Students need more real world support

By Ryan Walsh

Collegian columnist Ryan Walsh outlines how the University and its alumni can better support future graduates.

Courtesy umass.edu

In terms of rankings, the University of Massachusetts has been shining as of late. We like to boast about these rankings relative to other public schools, which is fine. However, ultimately, in the job market, we’re not competing simply against other public schools, but rather against people from private schools too. I think public education is fundamentally necessary for our country’s growth and prosperity.

That said, if we want UMass graduates to have a chance in the job market, we have to consider schools like Harvard University, Massachusetts Institute of Technology, Boston College, Boston University, Babson College and Northeastern University as competitors in addition to the University of Rhode Island’s, the University of Vermont’s and the University of Maine’s of the world.

UMass is a tremendous university that often doesn’t get the credit it deserves. Academically, I’m wholeheartedly convinced UMass can rival any institution. While the quality of our academics is high across the board, certain programs like nursing, engineering and business are particularly strong. These programs are as good, if not better than rival programs at more prestigious (and expensive) private schools. If our academics are on par with even the most elite schools, why then does UMass not get the credit it deserves, and why do many recent graduates struggle to find jobs?

UMass has historically struggled with career placement. Perhaps this is because career placement programs struggle with the volume of students. Top students from any school will always shine and find jobs. However, if we want to raise the collective sum of UMass’ perception and therefore the value of each individual degree, we need our career placement services to be more encompassing. If our career services programs helped every student get a job, rather than just the top students, we’d all be better off.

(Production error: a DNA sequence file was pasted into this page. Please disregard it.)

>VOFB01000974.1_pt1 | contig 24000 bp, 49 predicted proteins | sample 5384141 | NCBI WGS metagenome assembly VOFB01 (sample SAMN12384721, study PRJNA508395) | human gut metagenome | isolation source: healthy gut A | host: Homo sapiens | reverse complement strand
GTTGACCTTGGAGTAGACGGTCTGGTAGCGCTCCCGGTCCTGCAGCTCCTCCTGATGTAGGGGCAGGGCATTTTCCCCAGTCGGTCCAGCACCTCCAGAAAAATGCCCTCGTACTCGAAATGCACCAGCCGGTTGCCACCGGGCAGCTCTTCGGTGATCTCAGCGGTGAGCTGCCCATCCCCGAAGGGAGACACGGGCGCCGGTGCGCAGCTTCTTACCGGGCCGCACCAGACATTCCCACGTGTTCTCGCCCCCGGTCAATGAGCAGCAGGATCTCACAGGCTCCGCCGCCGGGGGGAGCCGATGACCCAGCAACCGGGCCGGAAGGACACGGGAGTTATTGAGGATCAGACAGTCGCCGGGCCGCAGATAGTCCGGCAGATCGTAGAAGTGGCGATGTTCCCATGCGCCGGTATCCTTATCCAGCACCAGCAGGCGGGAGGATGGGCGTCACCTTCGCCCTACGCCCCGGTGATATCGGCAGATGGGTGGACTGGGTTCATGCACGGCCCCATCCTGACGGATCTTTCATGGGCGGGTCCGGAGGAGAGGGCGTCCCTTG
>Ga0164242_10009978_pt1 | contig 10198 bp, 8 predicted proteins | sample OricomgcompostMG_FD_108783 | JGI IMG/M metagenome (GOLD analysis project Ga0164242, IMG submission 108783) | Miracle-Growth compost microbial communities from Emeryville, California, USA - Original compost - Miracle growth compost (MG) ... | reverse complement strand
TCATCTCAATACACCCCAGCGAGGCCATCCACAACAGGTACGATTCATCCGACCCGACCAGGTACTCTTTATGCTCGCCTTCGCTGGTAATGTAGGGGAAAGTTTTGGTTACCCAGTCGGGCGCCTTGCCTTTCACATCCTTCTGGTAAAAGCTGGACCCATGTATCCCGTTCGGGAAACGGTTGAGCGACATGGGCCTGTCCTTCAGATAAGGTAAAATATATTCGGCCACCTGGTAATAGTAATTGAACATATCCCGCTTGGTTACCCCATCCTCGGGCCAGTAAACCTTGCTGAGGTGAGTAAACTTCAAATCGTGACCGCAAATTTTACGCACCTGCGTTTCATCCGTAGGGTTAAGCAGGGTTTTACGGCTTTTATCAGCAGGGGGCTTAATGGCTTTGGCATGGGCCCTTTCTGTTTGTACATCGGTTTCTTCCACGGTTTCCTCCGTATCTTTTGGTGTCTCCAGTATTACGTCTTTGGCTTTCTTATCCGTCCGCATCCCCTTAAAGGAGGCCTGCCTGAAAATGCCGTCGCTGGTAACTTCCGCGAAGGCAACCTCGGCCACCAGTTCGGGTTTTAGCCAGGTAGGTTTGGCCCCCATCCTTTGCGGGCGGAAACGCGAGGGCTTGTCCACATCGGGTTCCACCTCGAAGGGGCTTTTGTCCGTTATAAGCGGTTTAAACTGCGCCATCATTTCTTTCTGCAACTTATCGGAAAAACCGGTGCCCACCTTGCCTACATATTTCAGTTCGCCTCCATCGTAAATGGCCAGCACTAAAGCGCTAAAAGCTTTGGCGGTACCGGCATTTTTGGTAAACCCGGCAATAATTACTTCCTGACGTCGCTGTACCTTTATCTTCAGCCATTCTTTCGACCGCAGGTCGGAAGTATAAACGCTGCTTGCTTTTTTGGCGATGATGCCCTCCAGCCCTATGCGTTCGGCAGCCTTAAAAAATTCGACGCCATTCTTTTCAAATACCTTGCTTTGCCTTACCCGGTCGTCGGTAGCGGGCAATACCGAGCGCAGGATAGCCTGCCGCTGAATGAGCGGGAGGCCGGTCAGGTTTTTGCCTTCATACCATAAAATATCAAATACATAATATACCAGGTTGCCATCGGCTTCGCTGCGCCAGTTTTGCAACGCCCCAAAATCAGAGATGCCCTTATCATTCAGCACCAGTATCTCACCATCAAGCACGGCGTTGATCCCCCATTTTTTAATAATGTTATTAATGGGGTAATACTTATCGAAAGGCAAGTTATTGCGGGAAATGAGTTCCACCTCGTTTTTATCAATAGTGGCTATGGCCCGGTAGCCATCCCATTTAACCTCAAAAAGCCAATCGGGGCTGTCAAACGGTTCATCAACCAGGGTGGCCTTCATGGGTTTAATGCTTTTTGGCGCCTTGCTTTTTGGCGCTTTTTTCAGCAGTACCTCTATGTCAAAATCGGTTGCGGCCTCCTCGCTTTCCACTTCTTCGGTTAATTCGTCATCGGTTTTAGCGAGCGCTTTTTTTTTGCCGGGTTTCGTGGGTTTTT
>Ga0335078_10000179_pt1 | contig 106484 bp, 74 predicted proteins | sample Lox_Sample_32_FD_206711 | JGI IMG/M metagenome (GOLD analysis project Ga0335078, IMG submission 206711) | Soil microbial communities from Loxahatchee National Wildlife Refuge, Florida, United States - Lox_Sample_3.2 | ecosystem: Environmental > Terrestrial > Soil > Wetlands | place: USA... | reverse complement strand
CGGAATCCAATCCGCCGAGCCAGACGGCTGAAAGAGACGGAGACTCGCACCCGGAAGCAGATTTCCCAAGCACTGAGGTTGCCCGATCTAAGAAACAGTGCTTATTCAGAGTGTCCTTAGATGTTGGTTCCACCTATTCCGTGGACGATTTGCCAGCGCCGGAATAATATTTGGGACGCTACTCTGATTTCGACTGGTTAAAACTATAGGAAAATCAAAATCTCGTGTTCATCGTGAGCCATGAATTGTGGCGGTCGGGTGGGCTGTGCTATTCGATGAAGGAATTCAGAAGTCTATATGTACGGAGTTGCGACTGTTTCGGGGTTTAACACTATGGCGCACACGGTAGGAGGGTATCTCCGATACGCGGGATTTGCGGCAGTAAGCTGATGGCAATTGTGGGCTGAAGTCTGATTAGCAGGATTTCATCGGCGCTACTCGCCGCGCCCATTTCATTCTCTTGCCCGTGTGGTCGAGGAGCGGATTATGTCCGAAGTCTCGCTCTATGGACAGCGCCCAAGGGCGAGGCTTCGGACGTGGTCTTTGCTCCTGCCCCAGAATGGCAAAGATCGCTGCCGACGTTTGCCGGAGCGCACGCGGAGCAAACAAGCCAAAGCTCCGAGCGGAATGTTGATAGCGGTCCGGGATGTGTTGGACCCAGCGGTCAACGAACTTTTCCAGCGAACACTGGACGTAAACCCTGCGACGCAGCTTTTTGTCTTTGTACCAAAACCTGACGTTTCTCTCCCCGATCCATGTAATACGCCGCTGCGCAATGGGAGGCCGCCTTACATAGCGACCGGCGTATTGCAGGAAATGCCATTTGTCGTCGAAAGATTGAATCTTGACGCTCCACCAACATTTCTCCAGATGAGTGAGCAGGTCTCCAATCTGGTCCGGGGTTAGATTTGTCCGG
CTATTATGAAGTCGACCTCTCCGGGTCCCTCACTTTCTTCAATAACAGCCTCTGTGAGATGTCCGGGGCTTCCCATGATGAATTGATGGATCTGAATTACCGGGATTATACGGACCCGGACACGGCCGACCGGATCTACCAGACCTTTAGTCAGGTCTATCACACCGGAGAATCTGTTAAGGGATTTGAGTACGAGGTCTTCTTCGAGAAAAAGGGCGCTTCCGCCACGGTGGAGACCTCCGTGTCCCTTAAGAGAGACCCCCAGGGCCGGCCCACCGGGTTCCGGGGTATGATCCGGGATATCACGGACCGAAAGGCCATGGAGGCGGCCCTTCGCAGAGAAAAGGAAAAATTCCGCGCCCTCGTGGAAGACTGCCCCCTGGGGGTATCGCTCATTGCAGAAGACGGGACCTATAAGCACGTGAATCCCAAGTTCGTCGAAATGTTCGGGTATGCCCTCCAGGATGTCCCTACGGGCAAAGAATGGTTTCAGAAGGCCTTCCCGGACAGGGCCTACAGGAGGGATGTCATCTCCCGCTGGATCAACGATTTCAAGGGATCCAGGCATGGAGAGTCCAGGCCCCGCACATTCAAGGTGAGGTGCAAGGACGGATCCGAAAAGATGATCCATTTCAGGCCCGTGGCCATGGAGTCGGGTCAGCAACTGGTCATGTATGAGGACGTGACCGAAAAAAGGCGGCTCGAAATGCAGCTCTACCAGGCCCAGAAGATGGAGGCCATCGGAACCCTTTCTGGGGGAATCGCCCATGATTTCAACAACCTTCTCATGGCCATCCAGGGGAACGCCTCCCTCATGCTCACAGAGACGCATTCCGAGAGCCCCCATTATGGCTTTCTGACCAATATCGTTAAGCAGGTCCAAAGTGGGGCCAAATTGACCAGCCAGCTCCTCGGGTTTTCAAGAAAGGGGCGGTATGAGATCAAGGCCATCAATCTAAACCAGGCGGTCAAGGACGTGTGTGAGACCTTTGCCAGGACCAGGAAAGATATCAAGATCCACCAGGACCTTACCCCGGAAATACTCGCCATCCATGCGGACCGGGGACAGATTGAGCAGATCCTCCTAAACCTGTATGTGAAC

Some placement programs are more efficient than others, like the Chase Career Center in Isenberg School of Management (ISOM). However, there is life outside of ISOM, and we must find more creative ways for all UMass students to find jobs when they graduate, which in turn helps students of all majors. In this sense, all of UMass’ schools are highly dependent on each other and should be more willing to cooperate and work together. It may be obvious, but if a student lacks support and mentorship while at UMass, they’re very unlikely to support UMass post-graduation.

The problem boils down to a lack of student support and engagement. Surely career placement programs cannot realistically find every student a job. Of course students must do some work on their own to find jobs, too. We need to teach people how to do this. We should do a more explicit job of explaining the value of alumni to current students.

At UMass we have to take a host of general education (Gen. Ed.) classes. While I don’t question the value of this broad liberal arts background, I do question the aim of some of the required disciplines. For example, my four lowest college grades were in three science course Gen. Ed.’s and one history course Gen.Ed. I had to take. Surely if one of these mandatory Gen.Ed.’s taught about the value of networking and mentorship, students would be far better prepared to utilize the opportunities UMass and its alumni offer.